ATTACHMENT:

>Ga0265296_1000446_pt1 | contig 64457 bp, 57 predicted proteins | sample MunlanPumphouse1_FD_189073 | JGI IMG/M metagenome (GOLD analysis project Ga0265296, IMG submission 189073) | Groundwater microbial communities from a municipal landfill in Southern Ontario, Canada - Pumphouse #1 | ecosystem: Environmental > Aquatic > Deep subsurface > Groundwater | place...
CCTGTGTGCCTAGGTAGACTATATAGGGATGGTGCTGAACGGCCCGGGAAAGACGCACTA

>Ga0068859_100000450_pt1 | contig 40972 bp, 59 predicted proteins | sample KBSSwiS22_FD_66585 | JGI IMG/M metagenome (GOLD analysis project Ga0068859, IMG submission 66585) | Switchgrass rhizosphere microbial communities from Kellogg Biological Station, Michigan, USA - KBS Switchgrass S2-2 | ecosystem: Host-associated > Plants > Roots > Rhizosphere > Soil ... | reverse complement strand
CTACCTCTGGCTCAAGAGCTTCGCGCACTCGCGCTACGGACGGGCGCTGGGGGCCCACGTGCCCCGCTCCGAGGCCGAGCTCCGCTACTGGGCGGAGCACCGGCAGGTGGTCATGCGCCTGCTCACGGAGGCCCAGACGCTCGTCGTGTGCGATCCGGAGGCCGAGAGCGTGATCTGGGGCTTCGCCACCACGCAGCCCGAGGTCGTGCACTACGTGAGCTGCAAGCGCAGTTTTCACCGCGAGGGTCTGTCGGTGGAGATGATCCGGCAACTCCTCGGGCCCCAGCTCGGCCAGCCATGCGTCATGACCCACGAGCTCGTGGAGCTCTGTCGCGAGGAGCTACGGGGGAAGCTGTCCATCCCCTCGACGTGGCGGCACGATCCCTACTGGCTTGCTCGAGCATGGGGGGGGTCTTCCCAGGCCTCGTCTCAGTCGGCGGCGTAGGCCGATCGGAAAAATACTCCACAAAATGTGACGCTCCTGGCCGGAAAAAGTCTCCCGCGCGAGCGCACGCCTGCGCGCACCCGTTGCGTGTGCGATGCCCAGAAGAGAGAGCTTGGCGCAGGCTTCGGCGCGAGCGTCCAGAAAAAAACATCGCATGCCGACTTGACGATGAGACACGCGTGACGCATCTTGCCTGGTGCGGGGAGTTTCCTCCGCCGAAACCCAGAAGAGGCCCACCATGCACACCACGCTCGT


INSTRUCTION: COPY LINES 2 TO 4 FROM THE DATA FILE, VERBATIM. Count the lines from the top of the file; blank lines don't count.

CCTGTGTGCCTAGGTAGACTATATAGGGATGGTGCTGAACGGCCCGGGAAAGACGCACTA

>Ga0068859_100000450_pt1 | contig 40972 bp, 59 predicted proteins | sample KBSSwiS22_FD_66585 | JGI IMG/M metagenome (GOLD analysis project Ga0068859, IMG submission 66585) | Switchgrass rhizosphere microbial communities from Kellogg Biological Station, Michigan, USA - KBS Switchgrass S2-2 | ecosystem: Host-associated > Plants > Roots > Rhizosphere > Soil ... | reverse complement strand
CTACCTCTGGCTCAAGAGCTTCGCGCACTCGCGCTACGGACGGGCGCTGGGGGCCCACGTGCCCCGCTCCGAGGCCGAGCTCCGCTACTGGGCGGAGCACCGGCAGGTGGTCATGCGCCTGCTCACGGAGGCCCAGACGCTCGTCGTGTGCGATCCGGAGGCCGAGAGCGTGATCTGGGGCTTCGCCACCACGCAGCCCGAGGTCGTGCACTACGTGAGCTGCAAGCGCAGTTTTCACCGCGAGGGTCTGTCGGTGGAGATGATCCGGCAACTCCTCGGGCCCCAGCTCGGCCAGCCATGCGTCATGACCCACGAGCTCGTGGAGCTCTGTCGCGAGGAGCTACGGGGGAAGCTGTCCATCCCCTCGACGTGGCGGCACGATCCCTACTGGCTTGCTCGAGCATGGGGGGGGTCTTCCCAGGCCTCGTCTCAGTCGGCGGCGTAGGCCGATCGGAAAAATACTCCACAAAATGTGACGCTCCTGGCCGGAAAAAGTCTCCCGCGCGAGCGCACGCCTGCGCGCACCCGTTGCGTGTGCGATGCCCAGAAGAGAGAGCTTGGCGCAGGCTTCGGCGCGAGCGTCCAGAAAAAAACATCGCATGCCGACTTGACGATGAGACACGCGTGACGCATCTTGCCTGGTGCGGGGAGTTTCCTCCGCCGAAACCCAGAAGAGGCCCACCATGCACACCACGCTCGT